Anneke Klomp, Ben Lee, and Dr. Scott Steffensen, Neuroscience Department
In this study we wanted to determine the effect that Interleukin-1 Beta (IL-1𝛃) would have in changing the effects that methamphetamines have on dopamine release in the nucleus accumbens (reward center of the brain). It has been well established previously that methamphetamines increases dopamine levels in the nucleus accumbens. Given that IL-1𝛃 increases inflammation in the brain which has been seen to be involved in dopamine release and that IL-1𝛃 is able to act on other parts of the brain, we suspected that by inhibiting IL-1𝛃 we would see a decrease in dopamine response to methamphetamines. If the IL-1𝛃 blocker, Kineret, were able to inhibit the meth-induced dopamine spike, it would be a potential candidate as a drug that could reverse addiction pharmacologically.
Our studies were performed in rats anesthetized using isoflurane and the recordings were done using fast-scan cyclic voltammetry (FSCV). We recorded from the nucleus accumbens using a carbon fiber tipped electrode placed at AP 1.6mm, ML 1.9mm, DV -6.5 mm and measured from bregma, a landmark on the skull. We stimulated phasic dopamine release using an electrode placed in the medial forebrain bundle, also measured from bregma (AP -2.5, ML 1.9, DV -8.0 mm). Methamphetamine was injected intraperitoneally with a concentration of 1.0 mg/kg followed by the injection of IL-1𝛃 antagonist Kineret at a concentration of 0.5ug/kg into the lateral ventricles. Data was gathered from a Kineret treatment group (n=4) as well as a vehicle group (n=4) and compared in the increase of dopamine from baseline. Originally we had planned to make a second measurement of dopamine levels outside the cells by using the microdialysis method, but our results with FSCV found this extra step unnecessary.
Dopamine release upon stimulation of the medial forebrain bundle was enhanced by methamphetamine ( F (3, 18)=59.95, p <0.0001). Additionally, there was an interaction between the treatment condition (Kineret or vehicle) and methamphetamine enhancement of phasic dopamine release ( F (3, 18) = 4.15, p = 0.0212) shown in Figure 1. A priori analyses to test whether there were differences between Kineret and vehicle treated animals in stimulated dopamine release at 30 and 60 minutes following meth revealed a significant enhancement of phasic dopamine release following meth administration in kineret treated animals, as compared with vehicle treated animals (30 minutes: F (1, 24) = 13.34, p = 0.0013; 60 minutes: F (1, 24) = 5.54, p = 0.0271). There was not a significant effect of Kineret alone on phasic DA release ( F (1, 6) = 5.82, p = 0.0523).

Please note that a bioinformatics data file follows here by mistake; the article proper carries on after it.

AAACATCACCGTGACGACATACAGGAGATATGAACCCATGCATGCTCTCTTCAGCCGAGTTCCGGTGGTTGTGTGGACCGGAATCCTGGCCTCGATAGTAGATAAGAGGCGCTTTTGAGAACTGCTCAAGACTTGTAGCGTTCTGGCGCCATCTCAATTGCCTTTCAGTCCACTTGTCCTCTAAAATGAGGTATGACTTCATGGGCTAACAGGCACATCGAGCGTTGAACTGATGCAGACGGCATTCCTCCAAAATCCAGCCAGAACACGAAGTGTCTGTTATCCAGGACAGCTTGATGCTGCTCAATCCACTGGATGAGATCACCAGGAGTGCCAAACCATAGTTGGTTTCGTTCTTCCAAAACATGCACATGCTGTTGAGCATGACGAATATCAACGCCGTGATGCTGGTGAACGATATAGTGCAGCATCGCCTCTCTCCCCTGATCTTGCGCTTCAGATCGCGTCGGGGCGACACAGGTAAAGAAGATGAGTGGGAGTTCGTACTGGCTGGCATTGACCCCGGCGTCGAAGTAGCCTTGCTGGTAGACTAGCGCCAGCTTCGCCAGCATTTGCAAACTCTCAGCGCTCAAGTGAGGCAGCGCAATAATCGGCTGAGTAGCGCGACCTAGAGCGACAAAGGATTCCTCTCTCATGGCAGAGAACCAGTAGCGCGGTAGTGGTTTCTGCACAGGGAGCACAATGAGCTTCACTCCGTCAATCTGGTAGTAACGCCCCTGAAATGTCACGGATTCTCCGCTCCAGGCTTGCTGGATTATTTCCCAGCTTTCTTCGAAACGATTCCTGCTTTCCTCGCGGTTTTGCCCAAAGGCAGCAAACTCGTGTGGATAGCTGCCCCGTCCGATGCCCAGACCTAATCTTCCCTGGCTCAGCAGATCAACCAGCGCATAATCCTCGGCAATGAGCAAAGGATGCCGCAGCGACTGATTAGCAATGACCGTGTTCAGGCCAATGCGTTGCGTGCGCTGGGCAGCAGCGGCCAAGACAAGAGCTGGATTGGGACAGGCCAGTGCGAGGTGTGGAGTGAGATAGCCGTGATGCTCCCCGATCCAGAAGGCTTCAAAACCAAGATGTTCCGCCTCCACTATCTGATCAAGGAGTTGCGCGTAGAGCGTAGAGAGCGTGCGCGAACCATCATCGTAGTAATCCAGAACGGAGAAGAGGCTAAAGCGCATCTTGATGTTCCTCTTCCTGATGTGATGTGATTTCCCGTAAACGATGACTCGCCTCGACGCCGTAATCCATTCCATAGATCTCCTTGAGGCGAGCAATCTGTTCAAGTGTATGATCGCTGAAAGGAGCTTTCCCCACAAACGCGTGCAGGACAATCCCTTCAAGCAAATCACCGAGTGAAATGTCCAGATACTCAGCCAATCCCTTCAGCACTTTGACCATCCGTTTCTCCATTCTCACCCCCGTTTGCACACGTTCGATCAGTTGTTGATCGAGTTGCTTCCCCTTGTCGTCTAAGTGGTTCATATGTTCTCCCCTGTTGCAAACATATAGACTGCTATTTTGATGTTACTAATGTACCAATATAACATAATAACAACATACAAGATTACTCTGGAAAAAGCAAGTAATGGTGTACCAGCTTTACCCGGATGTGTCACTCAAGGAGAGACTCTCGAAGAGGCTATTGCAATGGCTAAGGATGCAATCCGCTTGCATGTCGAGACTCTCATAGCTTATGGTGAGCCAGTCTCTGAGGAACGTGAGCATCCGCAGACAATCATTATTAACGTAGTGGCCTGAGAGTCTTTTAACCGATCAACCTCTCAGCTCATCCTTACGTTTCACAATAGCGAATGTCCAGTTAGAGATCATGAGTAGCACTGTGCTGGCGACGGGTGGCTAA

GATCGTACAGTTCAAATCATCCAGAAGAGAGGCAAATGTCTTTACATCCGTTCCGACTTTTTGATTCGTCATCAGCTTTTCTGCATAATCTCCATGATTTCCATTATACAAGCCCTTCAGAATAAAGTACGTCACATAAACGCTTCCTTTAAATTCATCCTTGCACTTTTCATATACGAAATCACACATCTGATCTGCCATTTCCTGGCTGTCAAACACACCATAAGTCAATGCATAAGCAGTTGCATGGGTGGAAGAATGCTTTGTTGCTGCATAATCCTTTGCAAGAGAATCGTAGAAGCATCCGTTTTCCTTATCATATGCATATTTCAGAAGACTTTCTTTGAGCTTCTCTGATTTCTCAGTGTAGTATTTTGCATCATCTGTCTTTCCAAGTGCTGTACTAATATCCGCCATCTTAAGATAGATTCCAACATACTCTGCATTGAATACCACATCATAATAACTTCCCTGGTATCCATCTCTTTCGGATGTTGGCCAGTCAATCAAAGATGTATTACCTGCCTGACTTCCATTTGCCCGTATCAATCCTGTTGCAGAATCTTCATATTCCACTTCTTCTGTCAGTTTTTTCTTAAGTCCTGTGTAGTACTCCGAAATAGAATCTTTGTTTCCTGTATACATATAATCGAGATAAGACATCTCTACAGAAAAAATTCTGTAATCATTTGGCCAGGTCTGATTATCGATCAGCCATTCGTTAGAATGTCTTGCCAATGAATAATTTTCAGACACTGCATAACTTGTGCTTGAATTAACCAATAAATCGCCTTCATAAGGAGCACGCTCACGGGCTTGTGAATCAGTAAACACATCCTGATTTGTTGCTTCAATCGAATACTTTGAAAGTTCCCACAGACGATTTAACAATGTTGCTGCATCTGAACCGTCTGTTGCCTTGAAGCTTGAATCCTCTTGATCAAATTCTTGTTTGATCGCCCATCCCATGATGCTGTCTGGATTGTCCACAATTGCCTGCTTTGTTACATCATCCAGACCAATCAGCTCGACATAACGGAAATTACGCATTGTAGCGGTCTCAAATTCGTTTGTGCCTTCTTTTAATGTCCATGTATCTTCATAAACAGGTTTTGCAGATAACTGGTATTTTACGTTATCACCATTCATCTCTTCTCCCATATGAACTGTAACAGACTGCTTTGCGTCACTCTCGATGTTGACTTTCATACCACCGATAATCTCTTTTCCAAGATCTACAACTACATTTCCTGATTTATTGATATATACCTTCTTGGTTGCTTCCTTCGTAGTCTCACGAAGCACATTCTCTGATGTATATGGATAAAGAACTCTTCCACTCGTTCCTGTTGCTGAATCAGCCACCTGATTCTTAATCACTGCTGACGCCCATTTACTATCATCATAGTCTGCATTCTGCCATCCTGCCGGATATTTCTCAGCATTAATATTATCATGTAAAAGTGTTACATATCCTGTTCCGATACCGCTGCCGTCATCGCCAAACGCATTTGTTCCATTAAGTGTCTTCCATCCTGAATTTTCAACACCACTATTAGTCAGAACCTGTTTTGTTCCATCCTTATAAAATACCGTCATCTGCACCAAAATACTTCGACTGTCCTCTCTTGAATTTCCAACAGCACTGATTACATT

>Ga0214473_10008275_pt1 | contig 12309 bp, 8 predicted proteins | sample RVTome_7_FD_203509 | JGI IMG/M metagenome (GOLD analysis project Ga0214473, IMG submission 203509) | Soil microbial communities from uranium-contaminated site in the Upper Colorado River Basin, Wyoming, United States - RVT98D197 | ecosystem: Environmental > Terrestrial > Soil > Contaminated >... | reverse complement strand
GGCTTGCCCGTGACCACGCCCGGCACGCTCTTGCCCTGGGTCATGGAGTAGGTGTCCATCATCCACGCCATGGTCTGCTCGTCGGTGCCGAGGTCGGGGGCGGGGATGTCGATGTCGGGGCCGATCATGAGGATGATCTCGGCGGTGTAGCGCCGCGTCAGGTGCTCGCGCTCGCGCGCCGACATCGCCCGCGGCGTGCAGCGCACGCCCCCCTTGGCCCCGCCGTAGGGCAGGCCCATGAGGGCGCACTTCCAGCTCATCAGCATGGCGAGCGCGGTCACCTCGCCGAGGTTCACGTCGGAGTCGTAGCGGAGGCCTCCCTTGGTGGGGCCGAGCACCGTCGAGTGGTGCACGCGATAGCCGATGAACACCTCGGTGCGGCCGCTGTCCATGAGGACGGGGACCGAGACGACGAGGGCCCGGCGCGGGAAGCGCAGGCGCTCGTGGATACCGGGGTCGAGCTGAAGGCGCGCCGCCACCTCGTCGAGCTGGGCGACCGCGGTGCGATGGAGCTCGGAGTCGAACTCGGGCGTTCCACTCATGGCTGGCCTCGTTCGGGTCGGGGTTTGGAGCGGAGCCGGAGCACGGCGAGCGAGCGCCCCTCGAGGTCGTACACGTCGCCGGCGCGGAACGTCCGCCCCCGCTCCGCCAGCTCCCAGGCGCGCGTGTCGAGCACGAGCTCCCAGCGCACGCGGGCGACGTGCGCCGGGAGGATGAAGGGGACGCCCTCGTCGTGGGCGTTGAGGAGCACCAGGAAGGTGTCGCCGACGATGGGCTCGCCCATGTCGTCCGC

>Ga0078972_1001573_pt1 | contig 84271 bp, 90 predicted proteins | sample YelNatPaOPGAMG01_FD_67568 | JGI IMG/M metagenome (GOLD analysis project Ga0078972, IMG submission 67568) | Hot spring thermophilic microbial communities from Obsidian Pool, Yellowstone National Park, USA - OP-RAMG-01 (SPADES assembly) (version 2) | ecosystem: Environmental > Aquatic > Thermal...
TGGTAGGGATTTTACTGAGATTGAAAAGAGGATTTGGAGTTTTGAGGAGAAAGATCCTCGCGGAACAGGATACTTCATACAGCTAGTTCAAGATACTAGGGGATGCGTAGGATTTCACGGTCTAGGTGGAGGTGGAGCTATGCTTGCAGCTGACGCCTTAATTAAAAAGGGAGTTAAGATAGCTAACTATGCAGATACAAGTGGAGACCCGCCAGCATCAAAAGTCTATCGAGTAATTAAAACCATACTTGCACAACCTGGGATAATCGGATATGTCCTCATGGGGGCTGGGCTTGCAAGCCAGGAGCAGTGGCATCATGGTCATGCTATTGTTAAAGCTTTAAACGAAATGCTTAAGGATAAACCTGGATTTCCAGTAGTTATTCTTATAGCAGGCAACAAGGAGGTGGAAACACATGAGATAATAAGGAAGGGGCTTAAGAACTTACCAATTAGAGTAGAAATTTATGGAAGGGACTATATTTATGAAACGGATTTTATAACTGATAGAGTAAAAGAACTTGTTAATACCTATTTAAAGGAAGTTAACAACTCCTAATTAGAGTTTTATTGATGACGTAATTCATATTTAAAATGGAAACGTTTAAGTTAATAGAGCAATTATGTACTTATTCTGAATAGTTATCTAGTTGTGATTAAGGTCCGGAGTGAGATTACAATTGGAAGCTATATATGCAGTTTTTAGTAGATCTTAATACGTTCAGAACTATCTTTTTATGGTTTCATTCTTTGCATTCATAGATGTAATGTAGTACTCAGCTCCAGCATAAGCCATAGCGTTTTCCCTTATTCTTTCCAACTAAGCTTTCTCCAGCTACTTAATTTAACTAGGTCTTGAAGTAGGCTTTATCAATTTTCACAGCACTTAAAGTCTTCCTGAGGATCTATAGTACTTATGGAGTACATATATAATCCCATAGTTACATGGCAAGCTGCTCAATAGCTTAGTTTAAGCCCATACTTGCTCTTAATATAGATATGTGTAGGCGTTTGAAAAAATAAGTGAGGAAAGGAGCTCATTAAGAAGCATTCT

There was a surprising increase in dopamine release due to stimulation when Kineret was given with methamphetamine. We are not sure what this means in terms of our indications that Kineret should be reducing inflammation in the brain and thus hopefully dopamine. Possible explanations for these results are that the Kineret had an action on other neurons such as GABA neurons in the brain which increased dopamine in the nucleus accumbens, or that the action of IL-1𝛃 in nucleus accumbens takes place on a longer time scale than what we were able to see with this experiment. We also expect that our results could be affected by BDNF released by neurons in response to Kineret administration in the brain.
Further experimentation is needed to determine whether adding IL-1𝛃 would have the desired effect of reducing the methamphetamine-induced dopamine levels. We also hope in the future to study longer term effects to determine whether the Kineret will have the same effect in the long term, as well as studies in chronic administration of Kineret with methamphetamine in rats.